(Excerpts from ART HARDWARE: The Definitive Guide to Artists’ Materials, by Steven Saitzyk © 1987 revised 1998)
If you paint on a large scale, 34-40ml studio tubes of paint are not workable. 250ml tubes and cans are more practical, and a greater value. Though it is not difficult to find large 250ml containers of oil paint, at this time only two companies’ package artist grade paints in such sizes: LeFranc & Bourgeois, and Gamblin. LeFranc & Bourgeois offers an abbreviated range of 68 colors in 250ml tubes. Robert Gamblin began Gamblin Artist Colors (www.gamblincolors.com) in 1980, and despite his short history has won the respect of artists, manufactures, and even the Smithsonian Institute with his dedication and the quality of his products. 75 of his 83 colors are offered in 8oz (237ml) and 16oz (473ml) cans. The whites and blacks are available in 32oz cans. Unfortunately, the balance of the available large containers of oil paint, is not profession grade but primarily student grade.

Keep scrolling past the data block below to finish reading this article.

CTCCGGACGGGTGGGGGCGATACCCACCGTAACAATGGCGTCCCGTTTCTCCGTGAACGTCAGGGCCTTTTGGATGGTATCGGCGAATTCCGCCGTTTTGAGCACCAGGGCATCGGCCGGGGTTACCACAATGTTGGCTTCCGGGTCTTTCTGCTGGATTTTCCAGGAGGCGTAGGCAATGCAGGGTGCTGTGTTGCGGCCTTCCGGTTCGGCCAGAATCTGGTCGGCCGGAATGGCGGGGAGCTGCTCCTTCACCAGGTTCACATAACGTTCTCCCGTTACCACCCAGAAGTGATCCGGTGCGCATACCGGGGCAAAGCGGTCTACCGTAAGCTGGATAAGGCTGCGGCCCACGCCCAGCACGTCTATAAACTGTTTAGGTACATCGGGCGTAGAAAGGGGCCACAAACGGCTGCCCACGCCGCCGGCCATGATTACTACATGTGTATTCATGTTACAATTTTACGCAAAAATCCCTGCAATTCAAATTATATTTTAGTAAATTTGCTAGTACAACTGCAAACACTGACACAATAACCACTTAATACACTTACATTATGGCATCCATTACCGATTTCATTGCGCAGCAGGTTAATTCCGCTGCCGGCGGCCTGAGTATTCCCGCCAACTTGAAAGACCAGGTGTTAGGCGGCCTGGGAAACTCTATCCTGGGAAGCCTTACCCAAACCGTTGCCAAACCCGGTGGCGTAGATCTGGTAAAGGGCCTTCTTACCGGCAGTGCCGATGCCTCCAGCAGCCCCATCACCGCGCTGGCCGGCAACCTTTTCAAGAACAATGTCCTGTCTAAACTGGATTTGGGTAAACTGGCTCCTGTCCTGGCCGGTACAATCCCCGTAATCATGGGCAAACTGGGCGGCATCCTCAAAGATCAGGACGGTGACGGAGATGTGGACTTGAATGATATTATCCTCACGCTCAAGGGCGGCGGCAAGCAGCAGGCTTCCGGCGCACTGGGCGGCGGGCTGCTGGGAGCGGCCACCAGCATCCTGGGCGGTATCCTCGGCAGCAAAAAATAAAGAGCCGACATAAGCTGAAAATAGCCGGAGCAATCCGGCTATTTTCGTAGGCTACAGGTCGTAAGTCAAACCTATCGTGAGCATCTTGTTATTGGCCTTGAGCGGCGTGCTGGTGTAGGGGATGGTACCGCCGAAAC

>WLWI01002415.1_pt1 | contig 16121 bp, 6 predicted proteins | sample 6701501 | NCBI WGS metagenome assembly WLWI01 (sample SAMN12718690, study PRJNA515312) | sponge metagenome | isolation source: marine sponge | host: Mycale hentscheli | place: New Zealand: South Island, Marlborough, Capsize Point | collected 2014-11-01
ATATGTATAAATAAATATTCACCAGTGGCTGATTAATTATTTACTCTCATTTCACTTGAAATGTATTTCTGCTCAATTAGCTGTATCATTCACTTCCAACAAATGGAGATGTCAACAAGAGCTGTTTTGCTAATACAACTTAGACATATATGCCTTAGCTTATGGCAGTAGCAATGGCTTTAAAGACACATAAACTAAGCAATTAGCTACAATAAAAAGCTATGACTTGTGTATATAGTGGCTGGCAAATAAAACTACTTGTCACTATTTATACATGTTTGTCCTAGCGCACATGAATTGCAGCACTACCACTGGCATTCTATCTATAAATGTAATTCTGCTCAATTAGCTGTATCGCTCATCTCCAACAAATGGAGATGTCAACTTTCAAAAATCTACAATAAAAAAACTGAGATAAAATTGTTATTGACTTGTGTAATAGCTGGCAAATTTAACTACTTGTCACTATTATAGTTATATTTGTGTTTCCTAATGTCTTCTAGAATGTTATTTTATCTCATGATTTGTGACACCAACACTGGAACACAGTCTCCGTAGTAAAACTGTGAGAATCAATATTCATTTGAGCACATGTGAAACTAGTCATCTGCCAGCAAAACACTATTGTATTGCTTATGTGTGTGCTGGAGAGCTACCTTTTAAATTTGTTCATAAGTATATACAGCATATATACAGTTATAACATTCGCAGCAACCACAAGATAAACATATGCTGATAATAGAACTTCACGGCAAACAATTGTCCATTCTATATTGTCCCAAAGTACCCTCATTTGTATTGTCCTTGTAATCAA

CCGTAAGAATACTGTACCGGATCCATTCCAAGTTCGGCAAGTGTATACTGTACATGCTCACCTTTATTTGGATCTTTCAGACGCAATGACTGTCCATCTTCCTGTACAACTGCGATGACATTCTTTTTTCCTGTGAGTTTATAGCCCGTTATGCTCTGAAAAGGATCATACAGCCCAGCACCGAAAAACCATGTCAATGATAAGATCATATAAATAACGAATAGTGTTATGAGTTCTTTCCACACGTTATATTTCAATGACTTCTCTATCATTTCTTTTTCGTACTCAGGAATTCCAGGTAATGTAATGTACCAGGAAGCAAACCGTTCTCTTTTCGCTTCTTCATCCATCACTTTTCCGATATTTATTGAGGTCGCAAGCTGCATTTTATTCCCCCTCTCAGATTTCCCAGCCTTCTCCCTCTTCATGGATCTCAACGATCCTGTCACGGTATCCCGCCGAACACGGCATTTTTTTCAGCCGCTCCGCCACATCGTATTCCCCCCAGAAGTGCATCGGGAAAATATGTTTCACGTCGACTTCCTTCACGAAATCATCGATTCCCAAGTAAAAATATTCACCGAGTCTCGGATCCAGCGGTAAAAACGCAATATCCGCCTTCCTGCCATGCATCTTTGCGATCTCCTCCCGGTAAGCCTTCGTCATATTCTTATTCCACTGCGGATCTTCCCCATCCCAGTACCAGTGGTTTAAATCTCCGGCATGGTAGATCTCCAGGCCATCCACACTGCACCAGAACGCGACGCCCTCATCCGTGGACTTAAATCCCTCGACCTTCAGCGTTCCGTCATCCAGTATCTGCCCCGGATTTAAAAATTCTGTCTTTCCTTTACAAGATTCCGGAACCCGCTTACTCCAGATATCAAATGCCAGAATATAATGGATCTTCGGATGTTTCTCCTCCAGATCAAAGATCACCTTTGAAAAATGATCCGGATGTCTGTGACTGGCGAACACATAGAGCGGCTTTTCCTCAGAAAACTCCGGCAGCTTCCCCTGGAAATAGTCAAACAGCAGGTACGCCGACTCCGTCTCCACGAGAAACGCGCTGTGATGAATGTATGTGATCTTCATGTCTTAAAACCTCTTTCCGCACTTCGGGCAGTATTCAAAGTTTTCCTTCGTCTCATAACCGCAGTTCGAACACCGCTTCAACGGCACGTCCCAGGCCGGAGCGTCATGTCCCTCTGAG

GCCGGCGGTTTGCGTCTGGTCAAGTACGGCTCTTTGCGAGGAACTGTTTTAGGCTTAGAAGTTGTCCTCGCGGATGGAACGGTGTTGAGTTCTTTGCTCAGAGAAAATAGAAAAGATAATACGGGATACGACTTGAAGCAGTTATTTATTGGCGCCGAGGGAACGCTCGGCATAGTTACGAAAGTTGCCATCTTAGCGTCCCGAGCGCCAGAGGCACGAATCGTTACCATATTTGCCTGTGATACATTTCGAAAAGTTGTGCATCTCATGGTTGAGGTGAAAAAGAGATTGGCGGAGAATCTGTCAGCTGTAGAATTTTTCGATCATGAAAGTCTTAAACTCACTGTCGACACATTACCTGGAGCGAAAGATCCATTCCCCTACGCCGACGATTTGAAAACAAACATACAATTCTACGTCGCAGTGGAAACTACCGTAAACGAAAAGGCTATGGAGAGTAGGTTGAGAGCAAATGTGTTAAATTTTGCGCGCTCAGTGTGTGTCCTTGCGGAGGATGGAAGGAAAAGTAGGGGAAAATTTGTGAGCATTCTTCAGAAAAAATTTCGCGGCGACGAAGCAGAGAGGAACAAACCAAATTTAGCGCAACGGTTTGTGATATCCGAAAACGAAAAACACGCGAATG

Canned packaging has the advantage over tubes in terms of not getting easily damaged in shipping and in use. But as you open the can and remove paint, you create a space for air. The trapped air begins to oxidize the top layer of paint forming a skin that needs to be removed and discarded to get at the fresh paint. The more you open the can and remove paint, the more paint is subject to drying and to be discarded as waste. The collapsible tube does not have this problem as long as they are capped and not punctured. Since the maximum practical size of a tube is 250ml, cans are the only option for still larger sizes. Artists have attempted to deal with air pockets in two ways. The simplest is to put some wax paper over the remaining paint before closing the can. This does not stop the process, but significantly slows it down. The drawback is some the paint will stick to the wax paper when it is removed, but you will likely be able to recover some of it rather than toss it away. The other method, which is very dangerous if not suicidal, is to take a butane lighter and disable the flint. Then you can squirt some of the butane gas into the can as you close it to replace as much as air as possible. It works. However, the consequences of the butane igniting from a spark as you open the can, can be quite serious though not likely fatal.